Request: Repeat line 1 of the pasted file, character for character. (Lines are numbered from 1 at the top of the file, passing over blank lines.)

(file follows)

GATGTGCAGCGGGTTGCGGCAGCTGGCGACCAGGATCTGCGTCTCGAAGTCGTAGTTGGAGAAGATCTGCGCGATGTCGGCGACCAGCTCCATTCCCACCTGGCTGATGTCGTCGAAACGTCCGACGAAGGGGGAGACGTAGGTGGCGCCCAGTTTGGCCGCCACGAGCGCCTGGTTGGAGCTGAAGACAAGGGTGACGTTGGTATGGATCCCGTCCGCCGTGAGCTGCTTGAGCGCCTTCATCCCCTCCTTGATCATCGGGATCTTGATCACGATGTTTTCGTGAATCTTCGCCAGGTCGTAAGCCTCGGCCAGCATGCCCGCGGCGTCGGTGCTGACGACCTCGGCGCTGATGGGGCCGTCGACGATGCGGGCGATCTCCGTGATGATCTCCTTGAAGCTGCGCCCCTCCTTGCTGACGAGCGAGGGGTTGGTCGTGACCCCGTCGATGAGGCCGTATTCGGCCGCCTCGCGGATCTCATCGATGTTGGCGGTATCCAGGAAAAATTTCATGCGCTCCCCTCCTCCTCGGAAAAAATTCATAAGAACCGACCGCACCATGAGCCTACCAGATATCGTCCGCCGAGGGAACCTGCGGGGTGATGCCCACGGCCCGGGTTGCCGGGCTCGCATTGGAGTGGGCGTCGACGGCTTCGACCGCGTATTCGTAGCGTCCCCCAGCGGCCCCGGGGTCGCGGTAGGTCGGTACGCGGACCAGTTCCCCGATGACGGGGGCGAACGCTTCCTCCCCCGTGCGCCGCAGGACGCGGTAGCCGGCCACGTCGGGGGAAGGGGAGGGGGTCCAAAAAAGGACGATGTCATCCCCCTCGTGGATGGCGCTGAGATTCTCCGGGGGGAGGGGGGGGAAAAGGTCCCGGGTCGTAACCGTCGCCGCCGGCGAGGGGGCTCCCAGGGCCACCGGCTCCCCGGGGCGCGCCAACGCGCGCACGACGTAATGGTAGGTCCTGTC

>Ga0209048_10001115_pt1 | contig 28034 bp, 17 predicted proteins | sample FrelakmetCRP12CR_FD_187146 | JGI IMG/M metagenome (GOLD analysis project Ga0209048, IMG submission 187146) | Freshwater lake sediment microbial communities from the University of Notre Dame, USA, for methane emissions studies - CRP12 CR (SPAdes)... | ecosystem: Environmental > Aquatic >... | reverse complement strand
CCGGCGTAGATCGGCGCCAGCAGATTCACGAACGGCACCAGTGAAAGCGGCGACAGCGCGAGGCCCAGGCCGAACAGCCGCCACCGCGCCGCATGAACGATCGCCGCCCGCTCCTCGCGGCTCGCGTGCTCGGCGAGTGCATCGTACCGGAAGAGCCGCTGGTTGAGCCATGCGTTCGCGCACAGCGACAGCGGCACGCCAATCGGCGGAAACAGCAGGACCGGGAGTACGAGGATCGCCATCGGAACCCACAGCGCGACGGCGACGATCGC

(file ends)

GATGTGCAGCGGGTTGCGGCAGCTGGCGACCAGGATCTGCGTCTCGAAGTCGTAGTTGGAGAAGATCTGCGCGATGTCGGCGACCAGCTCCATTCCCACCTGGCTGATGTCGTCGAAACGTCCGACGAAGGGGGAGACGTAGGTGGCGCCCAGTTTGGCCGCCACGAGCGCCTGGTTGGAGCTGAAGACAAGGGTGACGTTGGTATGGATCCCGTCCGCCGTGAGCTGCTTGAGCGCCTTCATCCCCTCCTTGATCATCGGGATCTTGATCACGATGTTTTCGTGAATCTTCGCCAGGTCGTAAGCCTCGGCCAGCATGCCCGCGGCGTCGGTGCTGACGACCTCGGCGCTGATGGGGCCGTCGACGATGCGGGCGATCTCCGTGATGATCTCCTTGAAGCTGCGCCCCTCCTTGCTGACGAGCGAGGGGTTGGTCGTGACCCCGTCGATGAGGCCGTATTCGGCCGCCTCGCGGATCTCATCGATGTTGGCGGTATCCAGGAAAAATTTCATGCGCTCCCCTCCTCCTCGGAAAAAATTCATAAGAACCGACCGCACCATGAGCCTACCAGATATCGTCCGCCGAGGGAACCTGCGGGGTGATGCCCACGGCCCGGGTTGCCGGGCTCGCATTGGAGTGGGCGTCGACGGCTTCGACCGCGTATTCGTAGCGTCCCCCAGCGGCCCCGGGGTCGCGGTAGGTCGGTACGCGGACCAGTTCCCCGATGACGGGGGCGAACGCTTCCTCCCCCGTGCGCCGCAGGACGCGGTAGCCGGCCACGTCGGGGGAAGGGGAGGGGGTCCAAAAAAGGACGATGTCATCCCCCTCGTGGATGGCGCTGAGATTCTCCGGGGGGAGGGGGGGGAAAAGGTCCCGGGTCGTAACCGTCGCCGCCGGCGAGGGGGCTCCCAGGGCCACCGGCTCCCCGGGGCGCGCCAACGCGCGCACGACGTAATGGTAGGTCCTGTC